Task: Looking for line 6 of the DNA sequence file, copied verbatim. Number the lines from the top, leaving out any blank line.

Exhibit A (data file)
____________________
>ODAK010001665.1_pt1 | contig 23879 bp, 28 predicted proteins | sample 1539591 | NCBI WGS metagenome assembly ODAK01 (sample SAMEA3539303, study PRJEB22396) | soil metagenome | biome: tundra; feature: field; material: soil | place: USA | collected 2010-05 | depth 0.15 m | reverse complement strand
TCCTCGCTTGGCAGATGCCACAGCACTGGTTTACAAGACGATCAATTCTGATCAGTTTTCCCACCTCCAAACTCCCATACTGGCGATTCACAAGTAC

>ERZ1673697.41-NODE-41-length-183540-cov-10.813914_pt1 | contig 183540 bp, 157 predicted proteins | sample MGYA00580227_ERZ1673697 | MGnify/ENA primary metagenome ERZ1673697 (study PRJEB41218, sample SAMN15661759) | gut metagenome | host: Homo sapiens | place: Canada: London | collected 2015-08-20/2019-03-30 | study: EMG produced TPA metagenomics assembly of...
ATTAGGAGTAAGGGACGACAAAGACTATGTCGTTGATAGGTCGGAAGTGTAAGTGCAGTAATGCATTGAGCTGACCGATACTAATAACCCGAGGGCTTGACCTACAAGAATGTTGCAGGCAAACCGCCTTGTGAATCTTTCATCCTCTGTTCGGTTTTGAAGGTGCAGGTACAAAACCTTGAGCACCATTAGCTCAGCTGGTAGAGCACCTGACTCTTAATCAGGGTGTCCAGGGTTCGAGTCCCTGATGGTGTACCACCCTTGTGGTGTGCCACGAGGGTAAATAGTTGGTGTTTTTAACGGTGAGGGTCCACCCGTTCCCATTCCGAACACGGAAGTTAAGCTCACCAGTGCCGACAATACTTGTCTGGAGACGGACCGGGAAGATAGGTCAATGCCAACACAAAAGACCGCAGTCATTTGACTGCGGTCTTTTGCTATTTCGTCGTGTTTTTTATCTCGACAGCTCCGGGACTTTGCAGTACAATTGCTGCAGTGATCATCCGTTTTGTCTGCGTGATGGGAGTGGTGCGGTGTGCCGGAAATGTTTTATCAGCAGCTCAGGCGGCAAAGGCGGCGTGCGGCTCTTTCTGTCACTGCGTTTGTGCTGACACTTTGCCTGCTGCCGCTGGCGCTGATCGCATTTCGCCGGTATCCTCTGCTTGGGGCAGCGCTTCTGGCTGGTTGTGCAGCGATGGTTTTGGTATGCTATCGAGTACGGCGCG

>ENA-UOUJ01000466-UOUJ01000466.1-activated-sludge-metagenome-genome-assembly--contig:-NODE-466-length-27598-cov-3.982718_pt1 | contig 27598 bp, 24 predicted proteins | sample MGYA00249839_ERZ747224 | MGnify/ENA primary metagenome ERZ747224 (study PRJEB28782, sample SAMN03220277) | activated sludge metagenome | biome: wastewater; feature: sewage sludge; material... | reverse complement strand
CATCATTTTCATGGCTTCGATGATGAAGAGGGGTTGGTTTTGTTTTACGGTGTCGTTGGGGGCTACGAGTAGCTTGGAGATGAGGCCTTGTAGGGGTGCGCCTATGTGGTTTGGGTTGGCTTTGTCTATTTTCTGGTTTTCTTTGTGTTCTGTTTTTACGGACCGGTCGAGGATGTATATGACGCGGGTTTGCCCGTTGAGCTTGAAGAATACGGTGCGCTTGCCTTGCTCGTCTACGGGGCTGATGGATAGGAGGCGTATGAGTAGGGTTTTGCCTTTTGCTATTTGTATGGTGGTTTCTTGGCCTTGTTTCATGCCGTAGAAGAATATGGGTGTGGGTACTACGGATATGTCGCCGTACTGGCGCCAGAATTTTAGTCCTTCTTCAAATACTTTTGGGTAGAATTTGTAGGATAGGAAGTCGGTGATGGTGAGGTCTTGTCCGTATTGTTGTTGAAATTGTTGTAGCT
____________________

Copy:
CATCATTTTCATGGCTTCGATGATGAAGAGGGGTTGGTTTTGTTTTACGGTGTCGTTGGGGGCTACGAGTAGCTTGGAGATGAGGCCTTGTAGGGGTGCGCCTATGTGGTTTGGGTTGGCTTTGTCTATTTTCTGGTTTTCTTTGTGTTCTGTTTTTACGGACCGGTCGAGGATGTATATGACGCGGGTTTGCCCGTTGAGCTTGAAGAATACGGTGCGCTTGCCTTGCTCGTCTACGGGGCTGATGGATAGGAGGCGTATGAGTAGGGTTTTGCCTTTTGCTATTTGTATGGTGGTTTCTTGGCCTTGTTTCATGCCGTAGAAGAATATGGGTGTGGGTACTACGGATATGTCGCCGTACTGGCGCCAGAATTTTAGTCCTTCTTCAAATACTTTTGGGTAGAATTTGTAGGATAGGAAGTCGGTGATGGTGAGGTCTTGTCCGTATTGTTGTTGAAATTGTTGTAGCT